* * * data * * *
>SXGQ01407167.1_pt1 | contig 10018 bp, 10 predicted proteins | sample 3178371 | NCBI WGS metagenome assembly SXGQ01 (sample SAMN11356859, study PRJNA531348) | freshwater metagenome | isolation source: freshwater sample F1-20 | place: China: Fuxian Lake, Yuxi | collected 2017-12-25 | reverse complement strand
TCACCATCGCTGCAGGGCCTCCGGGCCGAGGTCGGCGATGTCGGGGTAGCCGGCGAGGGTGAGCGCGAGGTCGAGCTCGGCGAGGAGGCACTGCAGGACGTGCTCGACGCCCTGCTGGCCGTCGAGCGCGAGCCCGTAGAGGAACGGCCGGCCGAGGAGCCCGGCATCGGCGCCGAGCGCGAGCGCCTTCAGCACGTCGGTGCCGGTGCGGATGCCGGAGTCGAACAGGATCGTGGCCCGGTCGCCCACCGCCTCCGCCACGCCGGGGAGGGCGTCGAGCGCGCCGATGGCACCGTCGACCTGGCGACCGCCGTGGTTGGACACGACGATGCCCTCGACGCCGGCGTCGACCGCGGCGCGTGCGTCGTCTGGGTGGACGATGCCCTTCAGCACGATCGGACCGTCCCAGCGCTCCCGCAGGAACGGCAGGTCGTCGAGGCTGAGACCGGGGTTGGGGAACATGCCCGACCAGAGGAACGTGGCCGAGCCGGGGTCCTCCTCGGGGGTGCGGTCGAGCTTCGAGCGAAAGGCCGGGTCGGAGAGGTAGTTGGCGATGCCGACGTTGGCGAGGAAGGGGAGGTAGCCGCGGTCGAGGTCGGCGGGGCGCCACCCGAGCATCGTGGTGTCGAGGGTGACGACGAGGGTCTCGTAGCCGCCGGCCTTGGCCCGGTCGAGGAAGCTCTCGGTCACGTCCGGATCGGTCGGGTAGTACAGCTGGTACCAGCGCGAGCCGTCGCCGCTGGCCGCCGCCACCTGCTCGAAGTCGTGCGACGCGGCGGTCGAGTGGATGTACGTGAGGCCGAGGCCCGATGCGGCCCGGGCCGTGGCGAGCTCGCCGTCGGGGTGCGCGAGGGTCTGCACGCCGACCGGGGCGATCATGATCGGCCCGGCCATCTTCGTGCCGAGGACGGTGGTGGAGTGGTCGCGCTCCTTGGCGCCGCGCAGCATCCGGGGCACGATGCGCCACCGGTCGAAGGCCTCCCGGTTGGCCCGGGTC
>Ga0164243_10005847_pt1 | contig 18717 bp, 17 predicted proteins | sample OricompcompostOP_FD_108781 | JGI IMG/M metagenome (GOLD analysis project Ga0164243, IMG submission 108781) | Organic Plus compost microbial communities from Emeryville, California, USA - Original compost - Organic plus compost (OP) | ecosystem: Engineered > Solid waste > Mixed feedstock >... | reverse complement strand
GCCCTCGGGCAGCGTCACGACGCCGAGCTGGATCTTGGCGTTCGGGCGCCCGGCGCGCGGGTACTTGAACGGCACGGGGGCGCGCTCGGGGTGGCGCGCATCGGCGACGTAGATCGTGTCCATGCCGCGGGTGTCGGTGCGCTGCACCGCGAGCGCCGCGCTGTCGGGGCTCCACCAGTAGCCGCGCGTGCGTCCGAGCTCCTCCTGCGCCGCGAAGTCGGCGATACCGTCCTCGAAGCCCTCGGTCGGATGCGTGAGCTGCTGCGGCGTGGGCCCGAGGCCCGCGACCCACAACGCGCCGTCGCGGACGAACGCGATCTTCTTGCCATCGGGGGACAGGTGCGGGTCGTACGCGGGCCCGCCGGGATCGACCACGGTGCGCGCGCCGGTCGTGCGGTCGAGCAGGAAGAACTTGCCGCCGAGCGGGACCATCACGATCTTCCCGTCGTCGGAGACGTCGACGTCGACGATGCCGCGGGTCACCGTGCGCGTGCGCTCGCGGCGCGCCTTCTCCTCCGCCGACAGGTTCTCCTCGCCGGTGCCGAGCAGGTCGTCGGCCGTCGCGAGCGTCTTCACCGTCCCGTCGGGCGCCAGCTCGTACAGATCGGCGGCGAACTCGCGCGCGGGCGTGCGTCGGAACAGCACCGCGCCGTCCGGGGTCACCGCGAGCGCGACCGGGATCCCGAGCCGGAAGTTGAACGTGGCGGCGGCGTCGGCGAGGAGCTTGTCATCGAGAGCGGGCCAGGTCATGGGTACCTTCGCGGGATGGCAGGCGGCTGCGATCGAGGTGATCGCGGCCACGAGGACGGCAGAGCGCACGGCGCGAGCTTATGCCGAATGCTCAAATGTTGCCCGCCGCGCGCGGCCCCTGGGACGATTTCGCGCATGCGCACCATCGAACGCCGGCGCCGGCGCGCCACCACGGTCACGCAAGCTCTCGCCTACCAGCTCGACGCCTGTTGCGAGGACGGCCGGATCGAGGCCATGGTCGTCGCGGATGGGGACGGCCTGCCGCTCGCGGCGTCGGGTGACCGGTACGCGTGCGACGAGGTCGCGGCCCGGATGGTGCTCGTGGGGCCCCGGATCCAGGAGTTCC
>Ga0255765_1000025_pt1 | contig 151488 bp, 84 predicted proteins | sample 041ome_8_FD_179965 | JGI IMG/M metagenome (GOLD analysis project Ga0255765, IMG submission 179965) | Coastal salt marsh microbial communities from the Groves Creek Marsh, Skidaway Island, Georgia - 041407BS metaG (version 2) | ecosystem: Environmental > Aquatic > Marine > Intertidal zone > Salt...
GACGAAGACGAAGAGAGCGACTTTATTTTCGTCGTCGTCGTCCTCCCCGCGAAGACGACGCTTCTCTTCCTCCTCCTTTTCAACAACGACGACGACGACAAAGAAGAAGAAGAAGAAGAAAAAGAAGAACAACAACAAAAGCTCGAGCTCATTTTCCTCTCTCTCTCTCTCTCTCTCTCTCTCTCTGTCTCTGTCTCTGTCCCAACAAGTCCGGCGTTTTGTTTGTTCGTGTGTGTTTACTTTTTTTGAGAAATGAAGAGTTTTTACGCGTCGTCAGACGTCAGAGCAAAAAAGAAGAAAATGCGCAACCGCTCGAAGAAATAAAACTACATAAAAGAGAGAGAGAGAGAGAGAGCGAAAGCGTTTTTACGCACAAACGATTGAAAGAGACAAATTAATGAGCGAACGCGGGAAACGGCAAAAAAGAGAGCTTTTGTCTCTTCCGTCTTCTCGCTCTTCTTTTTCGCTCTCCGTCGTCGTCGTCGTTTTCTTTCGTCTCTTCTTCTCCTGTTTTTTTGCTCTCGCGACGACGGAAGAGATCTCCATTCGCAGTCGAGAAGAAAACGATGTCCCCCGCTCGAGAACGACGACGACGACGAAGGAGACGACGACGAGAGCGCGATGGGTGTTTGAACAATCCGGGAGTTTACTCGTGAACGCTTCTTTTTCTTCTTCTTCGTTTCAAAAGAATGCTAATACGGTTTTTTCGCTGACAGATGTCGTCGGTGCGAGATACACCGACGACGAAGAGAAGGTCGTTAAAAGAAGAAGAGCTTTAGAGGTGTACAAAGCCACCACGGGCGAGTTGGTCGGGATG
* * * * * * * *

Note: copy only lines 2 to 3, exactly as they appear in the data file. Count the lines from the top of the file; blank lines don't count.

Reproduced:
TCACCATCGCTGCAGGGCCTCCGGGCCGAGGTCGGCGATGTCGGGGTAGCCGGCGAGGGTGAGCGCGAGGTCGAGCTCGGCGAGGAGGCACTGCAGGACGTGCTCGACGCCCTGCTGGCCGTCGAGCGCGAGCCCGTAGAGGAACGGCCGGCCGAGGAGCCCGGCATCGGCGCCGAGCGCGAGCGCCTTCAGCACGTCGGTGCCGGTGCGGATGCCGGAGTCGAACAGGATCGTGGCCCGGTCGCCCACCGCCTCCGCCACGCCGGGGAGGGCGTCGAGCGCGCCGATGGCACCGTCGACCTGGCGACCGCCGTGGTTGGACACGACGATGCCCTCGACGCCGGCGTCGACCGCGGCGCGTGCGTCGTCTGGGTGGACGATGCCCTTCAGCACGATCGGACCGTCCCAGCGCTCCCGCAGGAACGGCAGGTCGTCGAGGCTGAGACCGGGGTTGGGGAACATGCCCGACCAGAGGAACGTGGCCGAGCCGGGGTCCTCCTCGGGGGTGCGGTCGAGCTTCGAGCGAAAGGCCGGGTCGGAGAGGTAGTTGGCGATGCCGACGTTGGCGAGGAAGGGGAGGTAGCCGCGGTCGAGGTCGGCGGGGCGCCACCCGAGCATCGTGGTGTCGAGGGTGACGACGAGGGTCTCGTAGCCGCCGGCCTTGGCCCGGTCGAGGAAGCTCTCGGTCACGTCCGGATCGGTCGGGTAGTACAGCTGGTACCAGCGCGAGCCGTCGCCGCTGGCCGCCGCCACCTGCTCGAAGTCGTGCGACGCGGCGGTCGAGTGGATGTACGTGAGGCCGAGGCCCGATGCGGCCCGGGCCGTGGCGAGCTCGCCGTCGGGGTGCGCGAGGGTCTGCACGCCGACCGGGGCGATCATGATCGGCCCGGCCATCTTCGTGCCGAGGACGGTGGTGGAGTGGTCGCGCTCCTTGGCGCCGCGCAGCATCCGGGGCACGATGCGCCACCGGTCGAAGGCCTCCCGGTTGGCCCGGGTC
>Ga0164243_10005847_pt1 | contig 18717 bp, 17 predicted proteins | sample OricompcompostOP_FD_108781 | JGI IMG/M metagenome (GOLD analysis project Ga0164243, IMG submission 108781) | Organic Plus compost microbial communities from Emeryville, California, USA - Original compost - Organic plus compost (OP) | ecosystem: Engineered > Solid waste > Mixed feedstock >... | reverse complement strand